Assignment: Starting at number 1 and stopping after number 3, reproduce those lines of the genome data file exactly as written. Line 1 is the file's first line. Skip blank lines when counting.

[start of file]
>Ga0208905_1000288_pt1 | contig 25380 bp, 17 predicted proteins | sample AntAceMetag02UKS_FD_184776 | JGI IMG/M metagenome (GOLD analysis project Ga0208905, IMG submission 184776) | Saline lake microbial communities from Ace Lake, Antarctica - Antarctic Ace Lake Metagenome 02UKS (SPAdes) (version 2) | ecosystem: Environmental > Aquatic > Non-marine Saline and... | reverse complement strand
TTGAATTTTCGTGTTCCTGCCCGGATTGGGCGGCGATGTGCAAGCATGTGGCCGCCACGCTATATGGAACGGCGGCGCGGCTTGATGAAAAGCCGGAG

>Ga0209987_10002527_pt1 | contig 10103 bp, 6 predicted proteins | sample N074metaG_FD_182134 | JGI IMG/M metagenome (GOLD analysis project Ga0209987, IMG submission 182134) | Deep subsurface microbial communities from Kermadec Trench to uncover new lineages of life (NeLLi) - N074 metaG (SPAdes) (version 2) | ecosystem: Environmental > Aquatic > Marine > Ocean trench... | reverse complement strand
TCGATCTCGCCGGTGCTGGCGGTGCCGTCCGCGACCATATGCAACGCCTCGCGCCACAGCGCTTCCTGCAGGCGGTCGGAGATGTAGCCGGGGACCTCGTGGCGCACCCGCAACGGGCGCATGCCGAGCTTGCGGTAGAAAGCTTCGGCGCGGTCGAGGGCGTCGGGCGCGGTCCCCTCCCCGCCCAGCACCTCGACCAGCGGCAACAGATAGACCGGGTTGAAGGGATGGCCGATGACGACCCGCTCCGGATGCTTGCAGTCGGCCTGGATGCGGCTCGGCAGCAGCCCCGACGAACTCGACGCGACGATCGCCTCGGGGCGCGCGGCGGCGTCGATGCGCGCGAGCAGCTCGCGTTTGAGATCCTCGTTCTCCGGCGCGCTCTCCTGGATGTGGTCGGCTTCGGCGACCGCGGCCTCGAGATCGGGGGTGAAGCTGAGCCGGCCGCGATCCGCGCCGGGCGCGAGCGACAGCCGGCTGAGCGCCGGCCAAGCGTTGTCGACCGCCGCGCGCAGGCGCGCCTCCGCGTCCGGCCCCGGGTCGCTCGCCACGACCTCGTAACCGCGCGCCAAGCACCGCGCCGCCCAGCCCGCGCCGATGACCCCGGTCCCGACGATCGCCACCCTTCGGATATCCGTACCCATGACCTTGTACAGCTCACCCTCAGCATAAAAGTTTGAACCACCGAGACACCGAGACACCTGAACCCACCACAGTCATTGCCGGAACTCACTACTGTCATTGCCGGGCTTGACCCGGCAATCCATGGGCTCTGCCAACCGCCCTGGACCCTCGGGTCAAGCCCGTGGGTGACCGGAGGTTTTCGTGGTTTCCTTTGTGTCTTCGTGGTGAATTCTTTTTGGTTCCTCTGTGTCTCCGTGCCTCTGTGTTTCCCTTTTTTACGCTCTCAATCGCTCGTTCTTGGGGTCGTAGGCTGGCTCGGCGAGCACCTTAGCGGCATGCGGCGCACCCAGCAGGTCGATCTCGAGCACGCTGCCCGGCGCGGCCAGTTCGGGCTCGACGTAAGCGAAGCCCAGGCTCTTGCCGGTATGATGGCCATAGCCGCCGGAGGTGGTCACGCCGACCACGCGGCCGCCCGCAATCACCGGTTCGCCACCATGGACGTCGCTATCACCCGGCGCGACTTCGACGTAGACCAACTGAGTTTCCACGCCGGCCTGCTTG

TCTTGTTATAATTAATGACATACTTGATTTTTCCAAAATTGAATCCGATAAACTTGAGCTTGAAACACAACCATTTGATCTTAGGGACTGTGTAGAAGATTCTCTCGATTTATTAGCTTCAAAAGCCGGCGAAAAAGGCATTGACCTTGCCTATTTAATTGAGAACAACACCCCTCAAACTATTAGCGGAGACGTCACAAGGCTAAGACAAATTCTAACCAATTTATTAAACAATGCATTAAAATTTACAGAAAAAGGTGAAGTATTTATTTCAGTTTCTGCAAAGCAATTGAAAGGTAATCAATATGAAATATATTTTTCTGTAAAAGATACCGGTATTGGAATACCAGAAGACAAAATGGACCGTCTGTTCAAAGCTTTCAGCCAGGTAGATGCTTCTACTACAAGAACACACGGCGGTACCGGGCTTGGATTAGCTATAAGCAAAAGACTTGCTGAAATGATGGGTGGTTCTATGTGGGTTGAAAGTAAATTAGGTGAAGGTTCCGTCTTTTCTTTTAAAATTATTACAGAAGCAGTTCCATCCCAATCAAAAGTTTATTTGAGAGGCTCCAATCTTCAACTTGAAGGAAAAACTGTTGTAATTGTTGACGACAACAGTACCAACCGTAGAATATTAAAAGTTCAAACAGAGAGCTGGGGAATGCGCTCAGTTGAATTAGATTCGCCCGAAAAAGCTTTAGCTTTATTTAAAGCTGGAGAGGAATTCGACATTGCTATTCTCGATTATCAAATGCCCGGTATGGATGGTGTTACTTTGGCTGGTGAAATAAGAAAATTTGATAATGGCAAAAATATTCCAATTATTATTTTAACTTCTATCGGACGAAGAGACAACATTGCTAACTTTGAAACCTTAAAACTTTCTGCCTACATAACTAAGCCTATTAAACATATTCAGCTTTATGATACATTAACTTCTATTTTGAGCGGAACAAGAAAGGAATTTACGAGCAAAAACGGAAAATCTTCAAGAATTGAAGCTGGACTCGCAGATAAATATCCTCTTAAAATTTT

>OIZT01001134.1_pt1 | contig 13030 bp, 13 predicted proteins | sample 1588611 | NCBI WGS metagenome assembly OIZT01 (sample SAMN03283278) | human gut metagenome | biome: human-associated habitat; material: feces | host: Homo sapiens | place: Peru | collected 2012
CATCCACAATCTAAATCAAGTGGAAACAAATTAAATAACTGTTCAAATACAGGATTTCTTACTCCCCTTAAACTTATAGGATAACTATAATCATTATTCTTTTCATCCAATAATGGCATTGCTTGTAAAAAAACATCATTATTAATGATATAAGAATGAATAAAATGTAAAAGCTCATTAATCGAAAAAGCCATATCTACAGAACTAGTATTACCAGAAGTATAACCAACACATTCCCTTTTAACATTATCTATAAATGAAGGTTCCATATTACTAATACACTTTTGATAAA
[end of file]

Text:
>Ga0208905_1000288_pt1 | contig 25380 bp, 17 predicted proteins | sample AntAceMetag02UKS_FD_184776 | JGI IMG/M metagenome (GOLD analysis project Ga0208905, IMG submission 184776) | Saline lake microbial communities from Ace Lake, Antarctica - Antarctic Ace Lake Metagenome 02UKS (SPAdes) (version 2) | ecosystem: Environmental > Aquatic > Non-marine Saline and... | reverse complement strand
TTGAATTTTCGTGTTCCTGCCCGGATTGGGCGGCGATGTGCAAGCATGTGGCCGCCACGCTATATGGAACGGCGGCGCGGCTTGATGAAAAGCCGGAG

>Ga0209987_10002527_pt1 | contig 10103 bp, 6 predicted proteins | sample N074metaG_FD_182134 | JGI IMG/M metagenome (GOLD analysis project Ga0209987, IMG submission 182134) | Deep subsurface microbial communities from Kermadec Trench to uncover new lineages of life (NeLLi) - N074 metaG (SPAdes) (version 2) | ecosystem: Environmental > Aquatic > Marine > Ocean trench... | reverse complement strand